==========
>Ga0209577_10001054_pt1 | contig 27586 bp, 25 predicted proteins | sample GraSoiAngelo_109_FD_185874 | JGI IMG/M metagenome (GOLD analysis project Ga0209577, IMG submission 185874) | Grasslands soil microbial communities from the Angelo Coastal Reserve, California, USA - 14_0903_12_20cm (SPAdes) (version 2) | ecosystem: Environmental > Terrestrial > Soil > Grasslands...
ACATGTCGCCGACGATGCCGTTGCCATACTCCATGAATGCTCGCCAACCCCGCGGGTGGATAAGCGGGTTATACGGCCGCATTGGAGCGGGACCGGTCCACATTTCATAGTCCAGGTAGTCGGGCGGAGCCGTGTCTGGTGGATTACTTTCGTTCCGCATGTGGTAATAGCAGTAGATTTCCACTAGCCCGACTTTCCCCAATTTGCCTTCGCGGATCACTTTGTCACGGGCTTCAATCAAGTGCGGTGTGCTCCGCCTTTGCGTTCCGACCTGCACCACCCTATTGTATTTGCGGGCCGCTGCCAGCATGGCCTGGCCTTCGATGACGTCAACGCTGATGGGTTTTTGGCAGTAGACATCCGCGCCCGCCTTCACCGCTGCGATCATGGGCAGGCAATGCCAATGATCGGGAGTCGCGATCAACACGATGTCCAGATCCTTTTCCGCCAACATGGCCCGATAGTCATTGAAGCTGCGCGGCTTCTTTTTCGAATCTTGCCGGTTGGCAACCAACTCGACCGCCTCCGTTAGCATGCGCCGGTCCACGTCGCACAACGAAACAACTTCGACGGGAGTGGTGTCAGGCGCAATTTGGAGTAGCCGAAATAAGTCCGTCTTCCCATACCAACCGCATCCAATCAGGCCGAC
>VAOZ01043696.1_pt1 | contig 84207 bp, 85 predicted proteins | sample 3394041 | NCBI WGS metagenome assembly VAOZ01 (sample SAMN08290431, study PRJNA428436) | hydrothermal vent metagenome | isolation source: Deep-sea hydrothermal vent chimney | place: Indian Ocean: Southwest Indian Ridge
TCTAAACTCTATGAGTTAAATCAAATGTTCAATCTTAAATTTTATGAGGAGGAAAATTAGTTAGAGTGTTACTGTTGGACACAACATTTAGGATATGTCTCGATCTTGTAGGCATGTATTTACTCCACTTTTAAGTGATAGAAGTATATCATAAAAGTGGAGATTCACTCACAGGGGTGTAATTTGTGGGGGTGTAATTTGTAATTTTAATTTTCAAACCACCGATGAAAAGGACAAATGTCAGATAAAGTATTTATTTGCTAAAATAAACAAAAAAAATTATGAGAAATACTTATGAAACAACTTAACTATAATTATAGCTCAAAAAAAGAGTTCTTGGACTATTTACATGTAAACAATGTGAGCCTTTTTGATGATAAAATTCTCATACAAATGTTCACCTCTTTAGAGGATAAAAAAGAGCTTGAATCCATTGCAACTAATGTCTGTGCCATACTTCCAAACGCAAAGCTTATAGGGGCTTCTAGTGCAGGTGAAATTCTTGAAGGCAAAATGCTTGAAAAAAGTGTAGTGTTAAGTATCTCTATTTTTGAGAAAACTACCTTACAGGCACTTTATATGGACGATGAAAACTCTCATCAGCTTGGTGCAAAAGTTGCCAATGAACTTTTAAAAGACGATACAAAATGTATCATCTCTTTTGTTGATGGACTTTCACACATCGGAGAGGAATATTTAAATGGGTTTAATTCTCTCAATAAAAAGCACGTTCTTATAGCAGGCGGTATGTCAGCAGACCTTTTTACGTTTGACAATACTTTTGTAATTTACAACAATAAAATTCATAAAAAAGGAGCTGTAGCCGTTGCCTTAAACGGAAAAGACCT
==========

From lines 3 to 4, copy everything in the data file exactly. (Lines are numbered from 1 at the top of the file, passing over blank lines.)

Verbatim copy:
>VAOZ01043696.1_pt1 | contig 84207 bp, 85 predicted proteins | sample 3394041 | NCBI WGS metagenome assembly VAOZ01 (sample SAMN08290431, study PRJNA428436) | hydrothermal vent metagenome | isolation source: Deep-sea hydrothermal vent chimney | place: Indian Ocean: Southwest Indian Ridge
TCTAAACTCTATGAGTTAAATCAAATGTTCAATCTTAAATTTTATGAGGAGGAAAATTAGTTAGAGTGTTACTGTTGGACACAACATTTAGGATATGTCTCGATCTTGTAGGCATGTATTTACTCCACTTTTAAGTGATAGAAGTATATCATAAAAGTGGAGATTCACTCACAGGGGTGTAATTTGTGGGGGTGTAATTTGTAATTTTAATTTTCAAACCACCGATGAAAAGGACAAATGTCAGATAAAGTATTTATTTGCTAAAATAAACAAAAAAAATTATGAGAAATACTTATGAAACAACTTAACTATAATTATAGCTCAAAAAAAGAGTTCTTGGACTATTTACATGTAAACAATGTGAGCCTTTTTGATGATAAAATTCTCATACAAATGTTCACCTCTTTAGAGGATAAAAAAGAGCTTGAATCCATTGCAACTAATGTCTGTGCCATACTTCCAAACGCAAAGCTTATAGGGGCTTCTAGTGCAGGTGAAATTCTTGAAGGCAAAATGCTTGAAAAAAGTGTAGTGTTAAGTATCTCTATTTTTGAGAAAACTACCTTACAGGCACTTTATATGGACGATGAAAACTCTCATCAGCTTGGTGCAAAAGTTGCCAATGAACTTTTAAAAGACGATACAAAATGTATCATCTCTTTTGTTGATGGACTTTCACACATCGGAGAGGAATATTTAAATGGGTTTAATTCTCTCAATAAAAAGCACGTTCTTATAGCAGGCGGTATGTCAGCAGACCTTTTTACGTTTGACAATACTTTTGTAATTTACAACAATAAAATTCATAAAAAAGGAGCTGTAGCCGTTGCCTTAAACGGAAAAGACCT